If passed, a federal NAVRA would directly address the biggest obstacles Native Americans across the country face in making their voices heard through the ballot box. It will help overcome racist disenfranchisement laws in places like North Dakota, South Dakota, and Arizona. It would eliminate de-facto poll taxes by allowing voters to use tribe-issued IDs and “narrative” addresses that give a brief description of the residence location rather than a street address. Precincts would be required to honor tribes’ requests for additional polling locations, and precincts would be prohibited from moving or closing polling places without explicit tribal consent. Not only that, but tribes would be able to request language assistance in their native languages, and, should they suspect attempts to disenfranchise voters, tribes would receive help from federal observers to ensure equal access to voting services.
Significantly, this bill would also allow states with at least one federally-recognized tribe to create their own Native American Voting Task Force funded through the U.S. Department of Justice, with a mandate to comprehensively improve Native voter turnout. From poll worker hiring and training, to improving internet access, to redistricting to reduce gerrymandering, these Task Forces would be critical in addressing the distinct challenges Native voters face in each state.
Both Colorado and Washington State passed NAVRA-type laws last year, spurred in part by North Dakota’s attempts to suppress Native voters in 2018. But without federal-level legislation, it is a long and perhaps impossible journey for all 50 states to ensure Native Americans have equal voting rights when they have been intentionally and systematically disenfranchised since this nation’s founding. Not even recognized as citizens until 1924, the original inhabitants of this land weren’t able to vote in every state until 1962. To put that into perspective, 23 percent — more than 73 million people — of the U.S. population is older than the Native American franchise.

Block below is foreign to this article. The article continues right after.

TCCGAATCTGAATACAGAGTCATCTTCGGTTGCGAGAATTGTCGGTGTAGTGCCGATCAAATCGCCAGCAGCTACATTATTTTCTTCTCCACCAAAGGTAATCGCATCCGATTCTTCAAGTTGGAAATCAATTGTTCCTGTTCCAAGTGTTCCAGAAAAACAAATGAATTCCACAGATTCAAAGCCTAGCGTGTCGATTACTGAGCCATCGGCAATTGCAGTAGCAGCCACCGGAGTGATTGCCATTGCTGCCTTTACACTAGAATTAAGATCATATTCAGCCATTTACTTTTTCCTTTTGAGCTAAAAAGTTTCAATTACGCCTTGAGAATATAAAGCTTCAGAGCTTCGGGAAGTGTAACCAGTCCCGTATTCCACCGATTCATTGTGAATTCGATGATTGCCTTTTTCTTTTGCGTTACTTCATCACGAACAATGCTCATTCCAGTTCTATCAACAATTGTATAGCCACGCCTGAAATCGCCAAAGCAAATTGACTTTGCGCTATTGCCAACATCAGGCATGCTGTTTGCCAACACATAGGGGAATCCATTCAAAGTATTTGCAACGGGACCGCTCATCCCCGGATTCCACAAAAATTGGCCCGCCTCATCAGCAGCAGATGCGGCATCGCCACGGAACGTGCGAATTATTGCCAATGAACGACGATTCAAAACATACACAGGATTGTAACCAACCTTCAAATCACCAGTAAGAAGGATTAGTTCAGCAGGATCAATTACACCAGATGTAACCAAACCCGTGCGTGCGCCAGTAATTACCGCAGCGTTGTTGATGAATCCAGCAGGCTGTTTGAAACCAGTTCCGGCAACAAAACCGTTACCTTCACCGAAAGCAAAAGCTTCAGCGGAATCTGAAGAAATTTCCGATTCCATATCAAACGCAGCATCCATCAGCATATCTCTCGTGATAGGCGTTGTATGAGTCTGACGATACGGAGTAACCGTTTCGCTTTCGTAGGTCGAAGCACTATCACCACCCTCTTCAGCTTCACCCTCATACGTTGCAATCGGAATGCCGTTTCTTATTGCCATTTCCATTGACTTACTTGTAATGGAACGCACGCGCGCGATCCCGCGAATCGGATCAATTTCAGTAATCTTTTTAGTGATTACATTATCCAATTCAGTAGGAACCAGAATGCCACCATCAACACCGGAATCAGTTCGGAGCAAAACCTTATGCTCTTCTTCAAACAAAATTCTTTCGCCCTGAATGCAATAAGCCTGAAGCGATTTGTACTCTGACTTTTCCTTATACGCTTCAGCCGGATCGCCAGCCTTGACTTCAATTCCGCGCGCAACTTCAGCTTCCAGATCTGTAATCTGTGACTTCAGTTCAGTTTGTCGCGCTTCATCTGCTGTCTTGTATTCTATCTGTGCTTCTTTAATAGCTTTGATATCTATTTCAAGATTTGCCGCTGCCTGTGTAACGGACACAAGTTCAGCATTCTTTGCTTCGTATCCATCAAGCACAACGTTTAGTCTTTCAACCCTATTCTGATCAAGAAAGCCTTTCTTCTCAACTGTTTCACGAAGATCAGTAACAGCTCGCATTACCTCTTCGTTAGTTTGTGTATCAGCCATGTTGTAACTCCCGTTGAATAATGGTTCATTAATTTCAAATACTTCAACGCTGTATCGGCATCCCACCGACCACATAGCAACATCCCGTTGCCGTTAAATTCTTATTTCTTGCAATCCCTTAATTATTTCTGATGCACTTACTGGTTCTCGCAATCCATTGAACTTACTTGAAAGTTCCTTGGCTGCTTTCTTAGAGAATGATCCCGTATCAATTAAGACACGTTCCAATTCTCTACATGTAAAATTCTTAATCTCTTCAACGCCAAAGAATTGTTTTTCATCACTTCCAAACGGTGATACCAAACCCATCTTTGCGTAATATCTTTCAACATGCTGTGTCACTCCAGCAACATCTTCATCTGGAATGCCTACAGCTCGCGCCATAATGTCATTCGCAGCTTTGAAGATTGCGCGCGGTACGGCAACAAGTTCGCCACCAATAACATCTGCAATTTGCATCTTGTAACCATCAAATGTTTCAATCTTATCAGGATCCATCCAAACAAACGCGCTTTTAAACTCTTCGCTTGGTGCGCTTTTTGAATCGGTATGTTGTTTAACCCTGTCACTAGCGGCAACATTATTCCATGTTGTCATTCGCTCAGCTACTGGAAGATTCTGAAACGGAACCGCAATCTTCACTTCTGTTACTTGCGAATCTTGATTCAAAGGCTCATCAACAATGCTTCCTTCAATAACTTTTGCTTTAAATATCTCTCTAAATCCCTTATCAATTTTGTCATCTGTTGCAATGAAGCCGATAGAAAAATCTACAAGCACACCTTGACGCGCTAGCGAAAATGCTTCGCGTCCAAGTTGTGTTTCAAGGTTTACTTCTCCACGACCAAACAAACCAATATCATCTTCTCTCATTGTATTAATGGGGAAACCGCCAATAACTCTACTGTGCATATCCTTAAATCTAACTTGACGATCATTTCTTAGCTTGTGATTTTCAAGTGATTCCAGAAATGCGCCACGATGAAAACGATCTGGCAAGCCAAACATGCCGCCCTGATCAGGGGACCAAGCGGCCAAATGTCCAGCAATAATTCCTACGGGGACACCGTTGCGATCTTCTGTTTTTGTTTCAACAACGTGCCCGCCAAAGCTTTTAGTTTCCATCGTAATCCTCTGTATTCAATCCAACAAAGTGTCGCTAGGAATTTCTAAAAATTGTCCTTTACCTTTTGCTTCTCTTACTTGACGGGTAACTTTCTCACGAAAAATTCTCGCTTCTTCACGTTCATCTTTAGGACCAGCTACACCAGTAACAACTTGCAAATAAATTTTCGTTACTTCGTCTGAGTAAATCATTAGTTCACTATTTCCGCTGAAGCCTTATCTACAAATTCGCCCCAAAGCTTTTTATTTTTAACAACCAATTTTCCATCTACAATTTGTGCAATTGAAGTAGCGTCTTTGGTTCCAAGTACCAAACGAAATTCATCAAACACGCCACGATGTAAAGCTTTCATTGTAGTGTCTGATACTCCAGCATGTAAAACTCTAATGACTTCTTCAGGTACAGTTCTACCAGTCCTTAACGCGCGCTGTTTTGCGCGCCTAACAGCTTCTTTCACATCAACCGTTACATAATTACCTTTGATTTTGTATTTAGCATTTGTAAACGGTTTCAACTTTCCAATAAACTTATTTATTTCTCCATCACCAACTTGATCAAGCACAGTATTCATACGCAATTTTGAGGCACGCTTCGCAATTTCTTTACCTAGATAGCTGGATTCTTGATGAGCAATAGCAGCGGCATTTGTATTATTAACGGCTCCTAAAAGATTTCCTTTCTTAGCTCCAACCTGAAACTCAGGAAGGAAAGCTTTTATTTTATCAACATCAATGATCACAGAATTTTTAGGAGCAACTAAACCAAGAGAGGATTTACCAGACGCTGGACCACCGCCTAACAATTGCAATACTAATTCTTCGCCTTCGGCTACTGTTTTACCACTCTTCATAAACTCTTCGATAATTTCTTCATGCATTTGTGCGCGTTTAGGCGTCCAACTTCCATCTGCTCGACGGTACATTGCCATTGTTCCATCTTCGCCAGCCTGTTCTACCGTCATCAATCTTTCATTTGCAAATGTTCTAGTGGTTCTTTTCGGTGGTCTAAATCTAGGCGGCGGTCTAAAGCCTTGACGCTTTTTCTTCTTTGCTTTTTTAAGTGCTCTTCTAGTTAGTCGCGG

In some other places in the country folks think that if you restrict the right to vote, good things happen. We think the opposite in the state of Washington. We believe the more voices, the more wisdom. And every single chance we have we try to bring more voices into this discussion.Washington Governor Jay Inslee
By nearly any measure, our country is in crisis. Our economy, our society, our government, and our environment are all facing some of the most severe challenges we have ever confronted — all of which have been created or exacerbated by leaders who do not truly represent the people of America. We need all voices to be heard right now, because, even in a democracy as bruised and battered as the United States in 2020, voting is power.
By taking away the vote of targeted groups, a clear message is sent: You have no power in this country. At a moment when the voting rights of tens of millions are being explicitly threatened, ensuring the right to vote for every citizen will mean that our leadership will reflect who America truly is, not just those who enable one group to hold absolute power. Whether the motivation is racial, classist, or simply political (if these three can really be separated), the outcome is the same: Silence one of our voices, and you silence all of our voices.
Please use your voice to empower the most disenfranchised by writing your congressional reps. Urge them to pass the Native American Voting Rights Act to create a more equitable future for all.